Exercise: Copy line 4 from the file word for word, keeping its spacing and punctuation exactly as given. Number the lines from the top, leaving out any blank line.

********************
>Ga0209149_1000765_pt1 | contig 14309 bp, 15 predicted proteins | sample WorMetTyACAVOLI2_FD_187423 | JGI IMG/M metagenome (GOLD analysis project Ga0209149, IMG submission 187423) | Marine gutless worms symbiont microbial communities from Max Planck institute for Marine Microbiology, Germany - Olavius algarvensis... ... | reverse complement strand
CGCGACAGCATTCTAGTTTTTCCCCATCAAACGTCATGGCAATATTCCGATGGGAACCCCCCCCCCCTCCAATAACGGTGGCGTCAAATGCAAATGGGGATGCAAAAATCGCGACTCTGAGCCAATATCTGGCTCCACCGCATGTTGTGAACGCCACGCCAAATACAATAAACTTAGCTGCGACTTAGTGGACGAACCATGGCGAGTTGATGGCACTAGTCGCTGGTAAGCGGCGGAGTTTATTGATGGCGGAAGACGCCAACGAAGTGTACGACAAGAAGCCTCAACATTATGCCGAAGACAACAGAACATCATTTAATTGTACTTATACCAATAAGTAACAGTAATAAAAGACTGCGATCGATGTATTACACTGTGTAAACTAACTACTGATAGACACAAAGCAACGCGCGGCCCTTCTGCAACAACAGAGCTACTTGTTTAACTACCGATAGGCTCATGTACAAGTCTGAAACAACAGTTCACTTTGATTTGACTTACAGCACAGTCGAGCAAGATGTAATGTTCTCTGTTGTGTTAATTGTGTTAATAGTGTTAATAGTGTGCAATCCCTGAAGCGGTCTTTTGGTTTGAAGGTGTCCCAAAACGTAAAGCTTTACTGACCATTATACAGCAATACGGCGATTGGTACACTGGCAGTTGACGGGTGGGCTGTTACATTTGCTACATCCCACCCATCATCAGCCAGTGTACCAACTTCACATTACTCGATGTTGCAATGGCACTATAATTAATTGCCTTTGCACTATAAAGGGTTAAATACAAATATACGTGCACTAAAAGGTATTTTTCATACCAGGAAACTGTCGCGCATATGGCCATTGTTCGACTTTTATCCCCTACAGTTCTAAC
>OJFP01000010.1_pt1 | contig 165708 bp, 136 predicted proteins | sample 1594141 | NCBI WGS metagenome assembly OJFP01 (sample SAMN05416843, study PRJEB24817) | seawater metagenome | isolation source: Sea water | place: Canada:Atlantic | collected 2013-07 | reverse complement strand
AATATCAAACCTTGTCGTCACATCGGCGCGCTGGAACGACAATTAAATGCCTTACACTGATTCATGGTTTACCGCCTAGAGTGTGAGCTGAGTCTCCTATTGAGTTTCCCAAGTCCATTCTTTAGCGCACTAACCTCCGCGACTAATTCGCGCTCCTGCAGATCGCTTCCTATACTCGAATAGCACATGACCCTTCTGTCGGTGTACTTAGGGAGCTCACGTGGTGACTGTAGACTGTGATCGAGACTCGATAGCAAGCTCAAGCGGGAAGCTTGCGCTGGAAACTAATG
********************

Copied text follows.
AATATCAAACCTTGTCGTCACATCGGCGCGCTGGAACGACAATTAAATGCCTTACACTGATTCATGGTTTACCGCCTAGAGTGTGAGCTGAGTCTCCTATTGAGTTTCCCAAGTCCATTCTTTAGCGCACTAACCTCCGCGACTAATTCGCGCTCCTGCAGATCGCTTCCTATACTCGAATAGCACATGACCCTTCTGTCGGTGTACTTAGGGAGCTCACGTGGTGACTGTAGACTGTGATCGAGACTCGATAGCAAGCTCAAGCGGGAAGCTTGCGCTGGAAACTAATG